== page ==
About this object

Polished red granite statue of a striding male. A compromise between Egyptian ideals of statuary and Roman portraiture for the head. Technical and postural details betray the Roman origin of the statue: the higgly polished gloss for an affect similar to that of the Egyptianising statues of the Hadrian period, the thin pillar that runs at the back from the plinth to the shoulders and a less strict frontality than the one found in Egyptian sculpture. There is slight movement of the upper torso and head which is slightly turned to the left. The bald head has a huge indentation at the top of the crown and the face is heavily modelled with two deep horizontal creases on the forehead, and pronounced cartilage at the bridge of the nose, the ears are flat and the mouth is extremely small, the tip of the nose is restored as well as one ear and several patches. The figure is a composite made of three parts, the head however most definitely belonged to the torso. The granite of the legs is of different colour than the rest of the statue and this indicates that they did not originally belong to the body. The man may have been representing a priest but he does not have any other royal insignia other than the kilt.

Object specifics

  • Type
  • Culture
  • Artist/Maker
    Unknown or unrecorded
  • Place made
    Africa: Northern Africa: Egypt
  • Date made
    1st - 2nd century AD
  • Materials
    Red Granite
  • Location
    Item not currently on display
  • Acquisition
    Gift of Col. Joseph W Weld, 1959
  • Collector
    Henry Blundell
  • Place collected
    Europe: Northern Europe: UK: England: London: Richmond upon Thames: Twickenham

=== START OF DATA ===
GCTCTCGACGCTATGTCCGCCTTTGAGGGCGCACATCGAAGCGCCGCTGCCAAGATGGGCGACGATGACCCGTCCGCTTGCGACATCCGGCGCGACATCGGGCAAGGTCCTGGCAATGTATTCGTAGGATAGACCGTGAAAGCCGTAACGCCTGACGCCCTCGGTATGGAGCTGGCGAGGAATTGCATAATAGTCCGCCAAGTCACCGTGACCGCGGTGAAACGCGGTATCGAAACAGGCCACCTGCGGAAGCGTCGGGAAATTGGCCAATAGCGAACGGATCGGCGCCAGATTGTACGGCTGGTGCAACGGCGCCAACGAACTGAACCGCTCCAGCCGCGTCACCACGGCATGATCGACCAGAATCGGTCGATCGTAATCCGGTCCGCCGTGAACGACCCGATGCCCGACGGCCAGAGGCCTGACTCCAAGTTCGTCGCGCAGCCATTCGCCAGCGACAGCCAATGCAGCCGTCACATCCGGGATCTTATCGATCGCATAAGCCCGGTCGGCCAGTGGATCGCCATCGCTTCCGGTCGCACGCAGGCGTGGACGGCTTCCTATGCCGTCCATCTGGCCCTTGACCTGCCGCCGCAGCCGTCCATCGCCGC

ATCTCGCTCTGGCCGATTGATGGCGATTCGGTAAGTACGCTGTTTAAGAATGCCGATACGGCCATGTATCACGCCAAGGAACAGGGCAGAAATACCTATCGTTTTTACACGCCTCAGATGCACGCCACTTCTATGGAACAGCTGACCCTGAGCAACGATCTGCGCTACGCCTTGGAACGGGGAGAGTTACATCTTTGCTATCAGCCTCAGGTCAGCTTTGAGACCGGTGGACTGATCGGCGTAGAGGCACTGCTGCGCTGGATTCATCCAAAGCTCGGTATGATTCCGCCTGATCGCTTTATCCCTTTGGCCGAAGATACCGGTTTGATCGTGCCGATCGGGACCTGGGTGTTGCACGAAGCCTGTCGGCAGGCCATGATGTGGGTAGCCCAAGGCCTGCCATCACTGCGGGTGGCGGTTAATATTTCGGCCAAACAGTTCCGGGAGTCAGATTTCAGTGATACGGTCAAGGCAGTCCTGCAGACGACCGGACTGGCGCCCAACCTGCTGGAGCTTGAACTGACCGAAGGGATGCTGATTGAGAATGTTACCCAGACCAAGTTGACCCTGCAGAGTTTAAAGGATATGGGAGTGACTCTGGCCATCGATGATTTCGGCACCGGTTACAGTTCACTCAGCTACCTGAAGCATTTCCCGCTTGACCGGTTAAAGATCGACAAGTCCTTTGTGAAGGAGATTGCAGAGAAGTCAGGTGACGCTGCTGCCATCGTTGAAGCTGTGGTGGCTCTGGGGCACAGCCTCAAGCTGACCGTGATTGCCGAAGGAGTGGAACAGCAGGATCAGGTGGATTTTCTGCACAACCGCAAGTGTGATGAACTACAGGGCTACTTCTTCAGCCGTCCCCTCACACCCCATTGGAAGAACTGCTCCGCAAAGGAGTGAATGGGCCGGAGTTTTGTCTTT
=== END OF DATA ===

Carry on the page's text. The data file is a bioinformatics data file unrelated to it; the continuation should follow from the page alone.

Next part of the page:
• Date collected
  • Measurements
    1510 mm x 265 mm x 435 mm x 275 kg
  • Note
    Bartman views the statue as veristic and typical of the late Ptolemaic and Roman Republican portraiture but she notes that the crudeness is less common in hyper veristic portraits. She also comments that the exaggerated characteristics make the statue more of a caricature of late Egyptian heads, the details are the most striking feature rather than the geometry of the forms. Bartman proposes that similar statue of Ptolemaic date in the Albani collection may have been the model for the Roman sculptor.
  • Related people
    Henry Blundell (Collector, previous owner); 1st Baron Mendip (Previous owner); Joseph William Col Sir Weld (Previous owner)

Where is this object from?

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Previous owners

  • Joseph William Col Sir Weld

    Owned from: 1958
    How acquired: Unknown or unrecorded
    Owned until: 1959
    Disposal method: Unknown or unrecorded
  • Henry Blundell

    Owned from: 1802-05-18
    How acquired: Unknown or unrecorded
    Owned until: 1810
    Disposal method: Unknown or unrecorded
  • 1st Baron Mendip

    Owned from: Unknown or unrecorded
    How acquired: Unknown or unrecorded
    Owned until: 1802-05-18
    Disposal method: Unknown or unrecorded
Object view = Humanities
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